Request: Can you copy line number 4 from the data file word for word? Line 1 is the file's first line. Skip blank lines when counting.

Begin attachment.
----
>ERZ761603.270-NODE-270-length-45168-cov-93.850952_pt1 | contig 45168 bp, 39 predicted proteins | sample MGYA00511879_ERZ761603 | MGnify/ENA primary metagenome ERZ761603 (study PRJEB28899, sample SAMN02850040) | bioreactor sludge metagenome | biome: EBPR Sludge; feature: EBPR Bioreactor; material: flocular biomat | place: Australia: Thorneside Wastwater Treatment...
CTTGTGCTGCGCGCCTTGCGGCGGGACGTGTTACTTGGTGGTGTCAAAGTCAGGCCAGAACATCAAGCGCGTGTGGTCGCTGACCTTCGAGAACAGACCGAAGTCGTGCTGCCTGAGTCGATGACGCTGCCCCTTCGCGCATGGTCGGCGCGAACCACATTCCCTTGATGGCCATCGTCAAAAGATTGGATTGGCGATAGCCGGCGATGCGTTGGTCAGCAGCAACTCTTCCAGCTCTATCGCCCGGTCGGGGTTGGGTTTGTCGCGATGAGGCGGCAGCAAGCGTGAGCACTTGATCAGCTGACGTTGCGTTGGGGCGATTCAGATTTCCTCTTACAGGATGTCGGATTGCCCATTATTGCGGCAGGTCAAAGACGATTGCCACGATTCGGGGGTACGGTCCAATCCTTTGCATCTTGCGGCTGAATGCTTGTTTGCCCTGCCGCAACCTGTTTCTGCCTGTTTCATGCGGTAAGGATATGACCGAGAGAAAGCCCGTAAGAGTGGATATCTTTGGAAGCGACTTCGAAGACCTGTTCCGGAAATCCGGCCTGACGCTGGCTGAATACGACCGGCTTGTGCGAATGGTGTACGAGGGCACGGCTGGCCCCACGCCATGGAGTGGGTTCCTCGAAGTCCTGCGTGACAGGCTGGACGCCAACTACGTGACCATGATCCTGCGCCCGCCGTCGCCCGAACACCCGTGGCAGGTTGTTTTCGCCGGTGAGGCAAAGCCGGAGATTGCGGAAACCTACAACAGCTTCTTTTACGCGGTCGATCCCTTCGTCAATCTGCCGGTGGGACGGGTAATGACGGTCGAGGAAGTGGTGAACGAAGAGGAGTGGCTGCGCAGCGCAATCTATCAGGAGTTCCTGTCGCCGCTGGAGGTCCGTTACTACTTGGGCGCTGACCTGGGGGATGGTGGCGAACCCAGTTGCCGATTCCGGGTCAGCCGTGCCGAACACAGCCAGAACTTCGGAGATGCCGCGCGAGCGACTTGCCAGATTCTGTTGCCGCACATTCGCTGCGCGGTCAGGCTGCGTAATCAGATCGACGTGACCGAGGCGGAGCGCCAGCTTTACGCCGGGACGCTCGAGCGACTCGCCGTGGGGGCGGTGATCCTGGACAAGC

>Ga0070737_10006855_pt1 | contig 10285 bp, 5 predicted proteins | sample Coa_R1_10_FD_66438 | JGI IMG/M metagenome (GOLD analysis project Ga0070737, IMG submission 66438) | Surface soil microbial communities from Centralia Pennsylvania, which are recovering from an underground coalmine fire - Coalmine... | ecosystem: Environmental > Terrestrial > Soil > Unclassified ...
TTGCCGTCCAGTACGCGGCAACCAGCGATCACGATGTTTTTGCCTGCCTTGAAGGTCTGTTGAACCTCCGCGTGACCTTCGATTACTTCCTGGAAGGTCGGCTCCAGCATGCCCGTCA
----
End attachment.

TTGCCGTCCAGTACGCGGCAACCAGCGATCACGATGTTTTTGCCTGCCTTGAAGGTCTGTTGAACCTCCGCGTGACCTTCGATTACTTCCTGGAAGGTCGGCTCCAGCATGCCCGTCA